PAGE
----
Jack and Bud are work friends. Bud and his wife Olla have recently had a baby and invite Jack and his wife Fran over to dinner. Bud lives far into the country. When Jack and Fran get there they find that Bud and Olla have a full grown male peacock for a pet, and it’s rather intrusive into the family events. Bud kicks the bird outside while they have dinner. Olla has cooked a wonderful home dinner. After dinner the baby, Harold, is restless. Olla brings him out to meet the company. He turns out to be one of the ugliest babies ever, and while everyone’s attention is with the baby, the peacock, Joey, makes a horrendous noise outside, an expression of wanting to come in. Olla convinces Bud to let him in. and when inside Joey affectionately plays with the baby as if they are siblings. The dinner ends, and Jack and Fran are so touched by the dinner events that when at home that night they conceive their only child. In the short glimpse into the future (the story is being told in first person by Jack with the perspective of many years after the dinner) we learn that Harold has grown to be a youth to be proud of while Jack’s kid has not. At the end there is an inference that Jack and Fran’s marriage is not happy and there is bitterness toward Bud and Olla.
So what is going on here? On the surface that’s just a really good story, something one would tell a neighbor while drinking beers in the backyard on a summer day while barbequing dinner. To be a great story, however, there has to be a unifying theme to the whacky events. There is most definitely a unifying theme, and that theme emerges based on the contrast between the two families.
Even besides these two families, there are other families that appear through reference into the story. There’s Bud’s parent’s family. We learn that his father had abandoned the family when Bud was a kid. Still another family is Olla’s first marriage, where despite her efforts her husband “didn’t care about anything except where his next drink was coming from.” The phrasing “didn’t care” is very important to the theme. Caring about the spouse is what’s at issue in the story. The families in the story are divided into dysfunctional families where one spouse doesn’t care about their mate and those that do. A third off stage family is that of Olla’s parents. We don’t learn much about them but we see that her father was studious, worked for his family, but was tragically killed. Olla has the sense of what it means to be in a functional family and a dysfunctional family but also with a sense of the challenges that families face. It is through Olla’s engrossing, mothering power that makes her family functional, and strangely the peacock is a symbol for that power, a power which I think is spiritual.
Let’s look at one of the key scenes. Jack and Fran have arrived and are sitting in the living room watching a car race on TV while Olla is finishing cooking dinner.
Fran nudged me and nodded in the direction of the TV. “Look up on top,” she whispered. “Do you see what I see?” I looked at where she was looking. There was a slender red vase into which somebody had stuck a few garden daisies. Next to the vase, on the doily, sat an old plaster-of-Paris cast of the most crooked, jaggedy teeth in the world. There were no lips to the awful-looking thing, and no jaw either, just these old plaster teeth packed into something that resembled thick yellow gums.
Just then Olla came back with a can of mixed nuts and a bottle of root beer. She had her apron off now. She put the can of nuts onto the coffee table next to the swan. She said, Help yourselves. Bud’s getting the drinks.” Olla’s face came on red again as she said this. She sat down in an old cane rocking chair and set it in motion. She drank from her root beer and looked at the TV. Bud came back carrying a little wooden tray with Fran’s whiskey and water and my bottle of ale. He had a bottle of ale on the tray for himself.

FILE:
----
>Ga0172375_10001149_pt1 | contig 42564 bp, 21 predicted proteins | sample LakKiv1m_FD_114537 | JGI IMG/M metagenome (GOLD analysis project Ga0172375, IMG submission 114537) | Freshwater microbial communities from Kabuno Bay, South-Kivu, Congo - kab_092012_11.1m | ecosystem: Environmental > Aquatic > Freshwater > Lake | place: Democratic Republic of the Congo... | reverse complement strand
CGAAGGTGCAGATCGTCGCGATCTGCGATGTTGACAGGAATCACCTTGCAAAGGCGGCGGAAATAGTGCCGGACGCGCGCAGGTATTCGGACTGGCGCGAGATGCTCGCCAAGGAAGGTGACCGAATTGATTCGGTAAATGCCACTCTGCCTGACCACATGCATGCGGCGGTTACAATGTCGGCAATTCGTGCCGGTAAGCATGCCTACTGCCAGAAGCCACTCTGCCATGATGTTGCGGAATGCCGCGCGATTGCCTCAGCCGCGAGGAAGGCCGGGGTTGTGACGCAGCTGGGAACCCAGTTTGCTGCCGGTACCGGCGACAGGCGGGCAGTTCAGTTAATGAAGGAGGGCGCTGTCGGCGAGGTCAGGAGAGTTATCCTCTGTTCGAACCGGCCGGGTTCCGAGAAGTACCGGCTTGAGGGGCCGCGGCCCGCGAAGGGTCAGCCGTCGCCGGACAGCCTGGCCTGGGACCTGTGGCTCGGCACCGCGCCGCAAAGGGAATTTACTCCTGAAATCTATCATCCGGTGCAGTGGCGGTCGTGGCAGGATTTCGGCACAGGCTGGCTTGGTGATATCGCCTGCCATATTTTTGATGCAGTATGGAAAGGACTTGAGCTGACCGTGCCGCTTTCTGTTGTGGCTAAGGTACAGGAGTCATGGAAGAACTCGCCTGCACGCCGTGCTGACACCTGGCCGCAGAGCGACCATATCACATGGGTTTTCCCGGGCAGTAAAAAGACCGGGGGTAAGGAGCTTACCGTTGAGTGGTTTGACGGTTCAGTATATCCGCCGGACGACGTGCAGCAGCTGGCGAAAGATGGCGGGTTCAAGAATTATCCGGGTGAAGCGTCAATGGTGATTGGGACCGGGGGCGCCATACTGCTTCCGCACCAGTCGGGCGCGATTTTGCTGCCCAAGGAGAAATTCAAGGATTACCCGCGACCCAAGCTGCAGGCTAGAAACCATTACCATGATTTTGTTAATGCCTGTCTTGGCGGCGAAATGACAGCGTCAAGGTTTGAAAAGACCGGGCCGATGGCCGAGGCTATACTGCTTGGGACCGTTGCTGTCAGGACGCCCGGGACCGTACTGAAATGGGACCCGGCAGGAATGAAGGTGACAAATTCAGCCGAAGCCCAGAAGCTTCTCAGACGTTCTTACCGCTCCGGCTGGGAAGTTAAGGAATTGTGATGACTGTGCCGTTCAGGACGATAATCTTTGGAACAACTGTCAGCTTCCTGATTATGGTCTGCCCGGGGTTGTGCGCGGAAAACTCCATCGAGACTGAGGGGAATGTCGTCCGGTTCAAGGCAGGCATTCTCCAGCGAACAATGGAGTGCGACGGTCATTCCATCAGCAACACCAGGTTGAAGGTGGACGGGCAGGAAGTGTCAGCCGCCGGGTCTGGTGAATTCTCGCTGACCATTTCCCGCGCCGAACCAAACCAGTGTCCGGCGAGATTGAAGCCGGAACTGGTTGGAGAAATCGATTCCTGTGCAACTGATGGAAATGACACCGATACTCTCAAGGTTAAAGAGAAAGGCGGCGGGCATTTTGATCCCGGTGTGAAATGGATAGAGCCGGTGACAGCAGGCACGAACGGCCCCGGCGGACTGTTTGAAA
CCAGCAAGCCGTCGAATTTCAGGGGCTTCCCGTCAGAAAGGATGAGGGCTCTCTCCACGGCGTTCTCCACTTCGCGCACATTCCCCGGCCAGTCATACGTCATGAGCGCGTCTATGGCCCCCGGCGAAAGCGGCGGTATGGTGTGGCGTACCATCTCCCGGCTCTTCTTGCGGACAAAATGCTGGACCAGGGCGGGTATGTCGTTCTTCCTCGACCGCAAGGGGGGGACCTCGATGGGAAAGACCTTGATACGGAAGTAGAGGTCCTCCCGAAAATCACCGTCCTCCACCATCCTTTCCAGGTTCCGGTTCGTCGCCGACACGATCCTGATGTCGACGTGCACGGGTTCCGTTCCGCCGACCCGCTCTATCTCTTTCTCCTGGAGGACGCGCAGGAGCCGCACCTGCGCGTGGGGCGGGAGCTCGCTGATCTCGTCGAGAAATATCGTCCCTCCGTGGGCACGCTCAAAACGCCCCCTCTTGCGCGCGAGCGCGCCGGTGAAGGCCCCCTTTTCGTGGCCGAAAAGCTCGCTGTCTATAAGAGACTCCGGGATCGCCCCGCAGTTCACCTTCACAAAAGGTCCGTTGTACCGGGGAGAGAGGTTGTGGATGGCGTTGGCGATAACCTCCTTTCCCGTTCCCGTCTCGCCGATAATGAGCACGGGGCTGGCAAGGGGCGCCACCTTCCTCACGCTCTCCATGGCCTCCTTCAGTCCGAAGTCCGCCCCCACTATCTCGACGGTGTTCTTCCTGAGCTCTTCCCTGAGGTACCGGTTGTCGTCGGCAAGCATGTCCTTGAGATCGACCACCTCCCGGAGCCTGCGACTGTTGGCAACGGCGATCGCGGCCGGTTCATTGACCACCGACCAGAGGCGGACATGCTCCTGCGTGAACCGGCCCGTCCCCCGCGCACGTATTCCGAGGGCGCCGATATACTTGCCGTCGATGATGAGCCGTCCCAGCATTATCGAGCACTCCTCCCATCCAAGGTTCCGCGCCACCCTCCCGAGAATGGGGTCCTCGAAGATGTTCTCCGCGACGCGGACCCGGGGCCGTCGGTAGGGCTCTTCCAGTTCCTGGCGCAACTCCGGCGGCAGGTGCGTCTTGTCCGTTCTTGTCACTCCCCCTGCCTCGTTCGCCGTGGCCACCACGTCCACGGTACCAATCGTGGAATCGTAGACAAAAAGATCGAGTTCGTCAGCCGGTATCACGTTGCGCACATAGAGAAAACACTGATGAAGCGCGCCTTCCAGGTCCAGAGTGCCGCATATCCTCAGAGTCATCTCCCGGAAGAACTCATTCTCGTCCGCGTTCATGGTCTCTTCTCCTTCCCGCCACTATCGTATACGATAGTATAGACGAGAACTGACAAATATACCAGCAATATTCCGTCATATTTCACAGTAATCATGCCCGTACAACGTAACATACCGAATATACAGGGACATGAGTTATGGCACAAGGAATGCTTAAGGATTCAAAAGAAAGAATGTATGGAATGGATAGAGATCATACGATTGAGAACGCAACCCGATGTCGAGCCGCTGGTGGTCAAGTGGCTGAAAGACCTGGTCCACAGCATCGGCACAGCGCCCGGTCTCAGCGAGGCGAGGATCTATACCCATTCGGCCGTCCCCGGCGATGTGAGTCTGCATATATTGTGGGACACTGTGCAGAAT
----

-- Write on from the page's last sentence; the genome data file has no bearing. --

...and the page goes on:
“You want a glass?” he asked.
I shook my head. He tapped me on the knee and turned to Fran.
She took her glass from Bud and said, “Thanks.” Her eyes were to the teeth again. Bud saw where she was looking. The cars screamed around the track. I took the ale and gave my attention to the screen. The teeth were none of my business. “Them’s what Olla’s teeth looked like before she had her braces put on,” Bud said to Fran. “I’ve got used to them. But I guess they look funny up there. For the life of me, I don’t know why she keeps them around.” He looked over to Olla. Then he looked at me and winked. He sat down in his La-Z-Boy and crossed one leg over the other. He drank from his ale and gazed at Olla.
Olla turned red once more. She was holding her bottle of root beer. She took a drink of it. Then she said, “They’re to remind me how much I owe Bud.”
“What was that?” Fran said. She was picking through her can of nuts, helping herself to the cashews. Fran stopped what she was doing and looked at Olla. “Sorry, but I missed that.” Fran stared at the woman and waited for whatever thing it was she’d say next.
Olla’s face turned red again. “I’ve got lots of things to be grateful for,” she said. “That’s one of the things I’m thankful for. I keep them around to remind me how much I owe Bud.” She drank from her root beer. Then she lowered the bottle and said, “You’ve got pretty teeth, Fran. I noticed right away. But these teeth of mine, they came in crooked when I was a kid.” With her fingernail, she tapped a couple of her front teeth. She said, “My folks couldn’t afford to fix teeth. These teeth of mine came in just any which way. My first husband didn’t care what I looked like. No, he didn’t! He didn’t care about anything except where his next drink was coming from. He had one friend only in this world, and that was his bottle.” She shook her head. “Then Bud came along and got me out of that mess. After we were together, the first thing Bud said was, ‘We’re going to have those teeth fixed.’ That mold was made right after Bud and I met, on the occasion of my second visit to the orthodontist. Right before the braces went on.”
Olla’s face stayed red. She looked at the picture on the screen. She drank from her root beer and didn’t seem to have any more to say.
[Excerpts taken from Cathedral: Stories by Raymond Carver, Vintage Books, New York, 1981, Vintage Contemporaries Edition, June 1989.]
What we see is reciprocal caring between Bud and Olla. Bud cared enough to treat Olla to correct a painful defect; Olla cared enough to be excessively thankful. What Olla and Bud do for each other is accommodate for the other person, accept difficulties and annoyances on their spouse’s behalf. Elsewhere we see other acts of accommodation. Bud didn’t want the peacock but it was a wish Olla had from her youth. Olla’s mother is a widow and short on money; Bud “sends her something every month” Olla tells. And we see Olla taking care of the household, accommodating Bud with good meals and domesticity. She’s referred to as “the only mother around,” the one wearing an apron, the one who sets the table, takes care of the baby, attentive to everyone’s needs, and the one who provides sustenance.